Fast and beautiful class system
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README.md

Update 09.03.15: "polymorphic mode" and "full export" features are deprecated.

#Standalone version of Lava.ClassManager

npm npm

One of the fastest and most convenient class systems in the world.

Quick facts:

  • Speed is comparable to native hand-written classes
  • Powerful features like run-time prototype patching and shared members
  • Classes can be generated on server and in browser
  • Supports multiple inheritance

Docs:

Standalone version is self-contained (it does not have any dependencies, like the main framework).

##Performance

Performance comparison of the fastest class systems:

For your convenience, performance tests have their own repository: https://github.com/kogarashisan/PerfTests

##Performance notes

ClassManager can generate classes in two modes, depending on is_monomorphic switch. Monomorphic mode generates classes with slower constructors, but fast method calls (due to the fact, that all class instances will have the same internal type, reducing method polymorphism). Polymorphic mode generates fast constructors with slower method calls.

Constructor generation performance

Creating a class constructor takes some time in all class systems (not class instance, but the constructor). There are no performance tests for class definitions, cause it's not fair to compare browser-only class systems with language preprocessors.

You should know, that class generation in ClassManager is slower in comparison to other systems, but:

  • it's still very fast, so you can comfortably use it in browser
  • generated classes are extremely fast
  • classes can be generated on server (like with CoffeeScript or TypeScript preprocessors)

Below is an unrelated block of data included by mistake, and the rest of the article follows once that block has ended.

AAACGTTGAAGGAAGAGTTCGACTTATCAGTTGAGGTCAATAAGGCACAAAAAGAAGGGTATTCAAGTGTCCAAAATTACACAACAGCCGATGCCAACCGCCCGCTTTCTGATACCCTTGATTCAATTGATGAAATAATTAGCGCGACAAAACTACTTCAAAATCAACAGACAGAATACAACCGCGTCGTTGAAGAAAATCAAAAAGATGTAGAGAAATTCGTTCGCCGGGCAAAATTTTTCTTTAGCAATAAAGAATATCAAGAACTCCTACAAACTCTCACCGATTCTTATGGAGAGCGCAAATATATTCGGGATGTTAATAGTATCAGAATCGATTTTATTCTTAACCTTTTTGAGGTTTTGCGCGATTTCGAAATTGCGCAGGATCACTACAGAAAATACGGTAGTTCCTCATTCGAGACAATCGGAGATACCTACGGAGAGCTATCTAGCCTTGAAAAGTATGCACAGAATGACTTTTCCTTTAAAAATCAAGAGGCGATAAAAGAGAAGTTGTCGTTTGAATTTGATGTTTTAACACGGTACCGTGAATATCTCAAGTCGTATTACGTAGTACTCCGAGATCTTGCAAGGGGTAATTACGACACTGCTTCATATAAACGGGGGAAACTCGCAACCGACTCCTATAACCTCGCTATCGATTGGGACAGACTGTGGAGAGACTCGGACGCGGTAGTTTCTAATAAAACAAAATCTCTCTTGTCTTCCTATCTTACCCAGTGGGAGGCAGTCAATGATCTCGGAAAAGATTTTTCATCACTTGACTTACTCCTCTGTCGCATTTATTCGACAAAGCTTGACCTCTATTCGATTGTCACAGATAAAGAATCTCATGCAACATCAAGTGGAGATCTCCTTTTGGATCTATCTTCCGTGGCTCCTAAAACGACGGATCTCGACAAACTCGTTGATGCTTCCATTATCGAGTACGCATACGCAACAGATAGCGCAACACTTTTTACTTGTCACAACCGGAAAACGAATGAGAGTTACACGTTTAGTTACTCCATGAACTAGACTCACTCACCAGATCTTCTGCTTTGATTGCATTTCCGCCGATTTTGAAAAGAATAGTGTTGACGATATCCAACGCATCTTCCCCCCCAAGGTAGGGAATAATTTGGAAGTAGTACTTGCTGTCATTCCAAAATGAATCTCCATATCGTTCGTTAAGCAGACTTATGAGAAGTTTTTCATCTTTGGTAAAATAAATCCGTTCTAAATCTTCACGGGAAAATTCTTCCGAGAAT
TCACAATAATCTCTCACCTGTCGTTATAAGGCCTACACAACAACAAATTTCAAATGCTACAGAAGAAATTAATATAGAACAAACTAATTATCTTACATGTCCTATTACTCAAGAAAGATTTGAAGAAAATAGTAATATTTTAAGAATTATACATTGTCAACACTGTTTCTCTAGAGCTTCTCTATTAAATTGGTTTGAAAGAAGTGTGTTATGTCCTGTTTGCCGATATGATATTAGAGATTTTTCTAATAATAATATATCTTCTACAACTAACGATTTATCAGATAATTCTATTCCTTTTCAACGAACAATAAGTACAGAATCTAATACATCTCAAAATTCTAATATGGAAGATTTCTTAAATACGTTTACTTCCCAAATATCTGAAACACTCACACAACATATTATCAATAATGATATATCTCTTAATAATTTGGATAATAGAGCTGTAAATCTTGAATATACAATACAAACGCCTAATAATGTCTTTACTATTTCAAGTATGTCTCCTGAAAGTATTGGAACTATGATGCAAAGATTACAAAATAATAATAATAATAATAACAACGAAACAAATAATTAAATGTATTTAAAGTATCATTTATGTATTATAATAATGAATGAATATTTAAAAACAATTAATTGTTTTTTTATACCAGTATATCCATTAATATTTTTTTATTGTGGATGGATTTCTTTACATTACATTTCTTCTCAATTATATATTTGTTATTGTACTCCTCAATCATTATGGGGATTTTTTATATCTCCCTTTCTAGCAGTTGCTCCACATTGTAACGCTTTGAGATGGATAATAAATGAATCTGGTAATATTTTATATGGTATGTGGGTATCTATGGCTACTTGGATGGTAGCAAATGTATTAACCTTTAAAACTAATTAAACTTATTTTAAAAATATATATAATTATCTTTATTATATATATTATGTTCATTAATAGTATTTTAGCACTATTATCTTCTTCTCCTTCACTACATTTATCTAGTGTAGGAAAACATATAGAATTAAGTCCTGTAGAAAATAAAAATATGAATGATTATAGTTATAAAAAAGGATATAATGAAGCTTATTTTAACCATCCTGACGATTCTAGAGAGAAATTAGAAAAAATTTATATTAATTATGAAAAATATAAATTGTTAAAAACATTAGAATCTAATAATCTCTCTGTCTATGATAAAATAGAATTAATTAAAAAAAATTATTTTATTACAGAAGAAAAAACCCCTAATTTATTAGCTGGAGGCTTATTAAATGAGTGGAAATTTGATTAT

##Usage example

ClassManager is available as NPM module, which can be installed with the following command:

npm install lava-class-manager

You may either require("lava-class-manager") (in Node.js environment) or include it directly in browser. You will get a partial copy of Lava object with ClassManager and it's dependencies.

// in Node.js environment:
var Lava = require("lava-class-manager");
// in browser:
// <script src="path/to/ClassManager/lib/class_manager.js"></script>

// namespaces is a must
Lava.ClassManager.registerRootNamespace('global', window);

Lava.ClassManager.define(
'global.Animal',
{
	name: null,
	steps: 0,
	food: [], // will NOT be shared across class instances
	
	// constructor
	init: function(name) {
		this.name = name;
	},
	walk: function() {
		this.steps++;
	}
});

Lava.ClassManager.define(
'global.Cat',
{
	Extends: 'global.Animal',
	init: function(name) {
		this.Animal$init(name); // parent method call
	}
});

var cat = new Cat("Garfield");
cat.walk();

Lava.instanceOf(cat, "global.Animal");

##JSDoc annotations and IDE support

You can help IDE to recognize ClassManager inheritance model by adding proper JSDoc comments to each class:

Lava.define(
'Lava.data.MetaStorage',
/**
 * @lends Lava.data.MetaStorage#
 * @extends Lava.data.ModuleAbstract
 * @extends Lava.mixin.Properties